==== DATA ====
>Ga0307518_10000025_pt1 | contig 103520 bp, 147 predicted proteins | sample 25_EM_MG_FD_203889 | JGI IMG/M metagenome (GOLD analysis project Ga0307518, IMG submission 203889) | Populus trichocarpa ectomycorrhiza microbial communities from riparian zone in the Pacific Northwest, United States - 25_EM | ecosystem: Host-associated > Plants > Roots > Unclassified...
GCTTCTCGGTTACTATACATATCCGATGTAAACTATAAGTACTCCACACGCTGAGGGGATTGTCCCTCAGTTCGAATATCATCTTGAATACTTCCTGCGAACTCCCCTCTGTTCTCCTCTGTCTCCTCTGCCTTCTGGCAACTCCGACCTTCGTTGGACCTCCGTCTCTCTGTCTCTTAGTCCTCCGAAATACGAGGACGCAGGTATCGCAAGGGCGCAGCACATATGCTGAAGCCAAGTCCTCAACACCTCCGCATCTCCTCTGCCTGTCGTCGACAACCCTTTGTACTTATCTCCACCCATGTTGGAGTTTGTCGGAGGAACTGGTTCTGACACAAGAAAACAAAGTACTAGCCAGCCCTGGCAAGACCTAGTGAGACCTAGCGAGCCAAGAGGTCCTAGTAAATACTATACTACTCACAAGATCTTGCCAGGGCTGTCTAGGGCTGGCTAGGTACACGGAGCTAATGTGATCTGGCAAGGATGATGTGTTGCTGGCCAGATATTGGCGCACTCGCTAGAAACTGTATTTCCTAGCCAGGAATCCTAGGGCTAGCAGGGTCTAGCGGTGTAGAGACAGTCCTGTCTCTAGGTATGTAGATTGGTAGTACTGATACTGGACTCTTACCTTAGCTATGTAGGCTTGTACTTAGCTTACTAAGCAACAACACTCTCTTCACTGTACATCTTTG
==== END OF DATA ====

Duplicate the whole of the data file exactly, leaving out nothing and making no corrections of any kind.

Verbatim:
>Ga0307518_10000025_pt1 | contig 103520 bp, 147 predicted proteins | sample 25_EM_MG_FD_203889 | JGI IMG/M metagenome (GOLD analysis project Ga0307518, IMG submission 203889) | Populus trichocarpa ectomycorrhiza microbial communities from riparian zone in the Pacific Northwest, United States - 25_EM | ecosystem: Host-associated > Plants > Roots > Unclassified...
GCTTCTCGGTTACTATACATATCCGATGTAAACTATAAGTACTCCACACGCTGAGGGGATTGTCCCTCAGTTCGAATATCATCTTGAATACTTCCTGCGAACTCCCCTCTGTTCTCCTCTGTCTCCTCTGCCTTCTGGCAACTCCGACCTTCGTTGGACCTCCGTCTCTCTGTCTCTTAGTCCTCCGAAATACGAGGACGCAGGTATCGCAAGGGCGCAGCACATATGCTGAAGCCAAGTCCTCAACACCTCCGCATCTCCTCTGCCTGTCGTCGACAACCCTTTGTACTTATCTCCACCCATGTTGGAGTTTGTCGGAGGAACTGGTTCTGACACAAGAAAACAAAGTACTAGCCAGCCCTGGCAAGACCTAGTGAGACCTAGCGAGCCAAGAGGTCCTAGTAAATACTATACTACTCACAAGATCTTGCCAGGGCTGTCTAGGGCTGGCTAGGTACACGGAGCTAATGTGATCTGGCAAGGATGATGTGTTGCTGGCCAGATATTGGCGCACTCGCTAGAAACTGTATTTCCTAGCCAGGAATCCTAGGGCTAGCAGGGTCTAGCGGTGTAGAGACAGTCCTGTCTCTAGGTATGTAGATTGGTAGTACTGATACTGGACTCTTACCTTAGCTATGTAGGCTTGTACTTAGCTTACTAAGCAACAACACTCTCTTCACTGTACATCTTTG